Skip to main content Accessibility help
×
Home
Hostname: page-component-544b6db54f-jcwnq Total loading time: 0.232 Render date: 2021-10-23T18:28:44.141Z Has data issue: true Feature Flags: { "shouldUseShareProductTool": true, "shouldUseHypothesis": true, "isUnsiloEnabled": true, "metricsAbstractViews": false, "figures": true, "newCiteModal": false, "newCitedByModal": true, "newEcommerce": true, "newUsageEvents": true }

10 - Problems with freedom: Kant's argument in Groundwork III and its subsequent emendations

Published online by Cambridge University Press:  04 August 2010

Jens Timmermann
Affiliation:
University of St Andrews, Scotland
Get access

Summary

PROBLEMS WITH FREEDOM

In the first two sections of the Groundwork for the Metaphysics of Morals, Kant has offered an analytical argument for his claim that the categorical imperative is the fundamental principle of morality. In Section I, he has argued that the imperative ‘I ought never to act except in such a way that I could also will that my maxims should become a universal law’ (G IV 402) is derivable by the analysis of ‘common rational moral cognition’, specifically from commonsense conceptions of the good will (G IV 393–6) and of duty, which is the concept of good will with the addition of ‘certain subjective limitations and hindrances’ (G IV 397) that are inescapable for human beings, namely the fact that our inclinations do not always and only coincide with the demands of morality. In Section II, he has argued that the categorical imperative, which has now been represented as a system of formulas of which the specific formulation derived in Section I is only the first, is derivable by analysis of the ‘universal concept of a rational being as such’ (G IV 412), or, more accurately, from the general concept of a rational being with a will, or a rational agent (G IV 412 and IV 427). But in both cases, Kant claims, the mere analysis that suffices to determine the content of the fundamental principle of morality does not by itself prove that this principle is binding for us actual human beings.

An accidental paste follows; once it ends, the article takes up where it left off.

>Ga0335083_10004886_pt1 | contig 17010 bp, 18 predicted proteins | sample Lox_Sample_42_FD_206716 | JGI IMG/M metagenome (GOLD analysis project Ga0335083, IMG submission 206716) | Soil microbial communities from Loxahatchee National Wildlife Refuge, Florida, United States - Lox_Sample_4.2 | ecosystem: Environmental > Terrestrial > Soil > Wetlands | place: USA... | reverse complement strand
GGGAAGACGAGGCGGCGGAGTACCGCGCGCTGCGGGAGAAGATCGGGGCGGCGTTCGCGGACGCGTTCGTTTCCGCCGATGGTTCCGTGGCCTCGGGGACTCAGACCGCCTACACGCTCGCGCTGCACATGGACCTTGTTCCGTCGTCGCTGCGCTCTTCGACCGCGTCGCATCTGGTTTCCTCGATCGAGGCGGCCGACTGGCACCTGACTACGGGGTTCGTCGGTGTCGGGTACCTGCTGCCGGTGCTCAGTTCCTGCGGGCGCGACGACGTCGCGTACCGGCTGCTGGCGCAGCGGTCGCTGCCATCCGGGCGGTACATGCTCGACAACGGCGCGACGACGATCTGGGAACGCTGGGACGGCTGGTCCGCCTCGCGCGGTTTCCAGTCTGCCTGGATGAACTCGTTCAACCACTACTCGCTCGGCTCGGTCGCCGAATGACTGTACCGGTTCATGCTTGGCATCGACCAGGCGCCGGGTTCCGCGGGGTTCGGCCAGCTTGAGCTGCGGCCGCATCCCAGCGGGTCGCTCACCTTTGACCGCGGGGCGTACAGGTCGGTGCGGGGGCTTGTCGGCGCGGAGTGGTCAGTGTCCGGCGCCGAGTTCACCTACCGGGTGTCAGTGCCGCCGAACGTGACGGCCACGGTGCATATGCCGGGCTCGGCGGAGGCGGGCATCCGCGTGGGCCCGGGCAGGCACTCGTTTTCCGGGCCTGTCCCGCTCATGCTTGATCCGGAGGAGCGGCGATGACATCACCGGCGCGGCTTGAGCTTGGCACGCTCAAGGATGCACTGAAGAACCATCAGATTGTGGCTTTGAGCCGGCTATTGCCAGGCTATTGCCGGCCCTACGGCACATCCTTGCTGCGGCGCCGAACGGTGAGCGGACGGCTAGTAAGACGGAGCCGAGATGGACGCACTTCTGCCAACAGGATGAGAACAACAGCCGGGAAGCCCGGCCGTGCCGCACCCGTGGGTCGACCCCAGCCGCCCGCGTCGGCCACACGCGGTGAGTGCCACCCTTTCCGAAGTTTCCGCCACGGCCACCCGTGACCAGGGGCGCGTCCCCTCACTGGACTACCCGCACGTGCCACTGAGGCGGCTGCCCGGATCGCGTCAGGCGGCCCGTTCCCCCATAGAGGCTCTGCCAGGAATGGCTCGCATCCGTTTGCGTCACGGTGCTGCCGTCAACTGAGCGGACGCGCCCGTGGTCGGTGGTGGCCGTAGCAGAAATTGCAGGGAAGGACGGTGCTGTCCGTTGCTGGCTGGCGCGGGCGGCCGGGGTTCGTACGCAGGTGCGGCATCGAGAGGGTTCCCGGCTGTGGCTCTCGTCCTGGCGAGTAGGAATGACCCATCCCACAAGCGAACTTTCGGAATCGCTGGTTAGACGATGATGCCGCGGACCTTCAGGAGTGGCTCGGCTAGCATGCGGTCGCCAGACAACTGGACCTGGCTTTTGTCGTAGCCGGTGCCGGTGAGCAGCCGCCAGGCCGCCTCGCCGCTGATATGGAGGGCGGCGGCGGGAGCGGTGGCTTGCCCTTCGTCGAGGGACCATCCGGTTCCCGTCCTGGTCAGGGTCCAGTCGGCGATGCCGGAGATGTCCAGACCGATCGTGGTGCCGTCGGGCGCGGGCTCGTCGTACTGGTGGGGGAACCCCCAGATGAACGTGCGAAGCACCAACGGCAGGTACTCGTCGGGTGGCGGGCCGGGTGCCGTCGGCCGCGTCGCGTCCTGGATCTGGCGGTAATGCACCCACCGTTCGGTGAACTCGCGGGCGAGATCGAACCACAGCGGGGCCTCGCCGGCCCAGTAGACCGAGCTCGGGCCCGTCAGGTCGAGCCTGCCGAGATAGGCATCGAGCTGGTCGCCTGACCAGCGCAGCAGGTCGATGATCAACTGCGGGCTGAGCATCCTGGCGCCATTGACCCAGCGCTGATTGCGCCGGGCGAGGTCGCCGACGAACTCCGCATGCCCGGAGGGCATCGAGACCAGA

Type
Chapter
Information
Kant's 'Groundwork of the Metaphysics of Morals'
A Critical Guide
, pp. 176 - 202
Publisher: Cambridge University Press
Print publication year: 2009

Access options

Get access to the full version of this content by using one of the access options below. (Log in options will check for institutional or personal access. Content may require purchase if you do not have access.)
6
Cited by

Send book to Kindle

To send this book to your Kindle, first ensure no-reply@cambridge.org is added to your Approved Personal Document E-mail List under your Personal Document Settings on the Manage Your Content and Devices page of your Amazon account. Then enter the ‘name’ part of your Kindle email address below. Find out more about sending to your Kindle.

Note you can select to send to either the @free.kindle.com or @kindle.com variations. ‘@free.kindle.com’ emails are free but can only be sent to your device when it is connected to wi-fi. ‘@kindle.com’ emails can be delivered even when you are not connected to wi-fi, but note that service fees apply.

Find out more about the Kindle Personal Document Service.

Available formats
×

Send book to Dropbox

To send content items to your account, please confirm that you agree to abide by our usage policies. If this is the first time you use this feature, you will be asked to authorise Cambridge Core to connect with your account. Find out more about sending content to Dropbox.

Available formats
×

Send book to Google Drive

To send content items to your account, please confirm that you agree to abide by our usage policies. If this is the first time you use this feature, you will be asked to authorise Cambridge Core to connect with your account. Find out more about sending content to Google Drive.

Available formats
×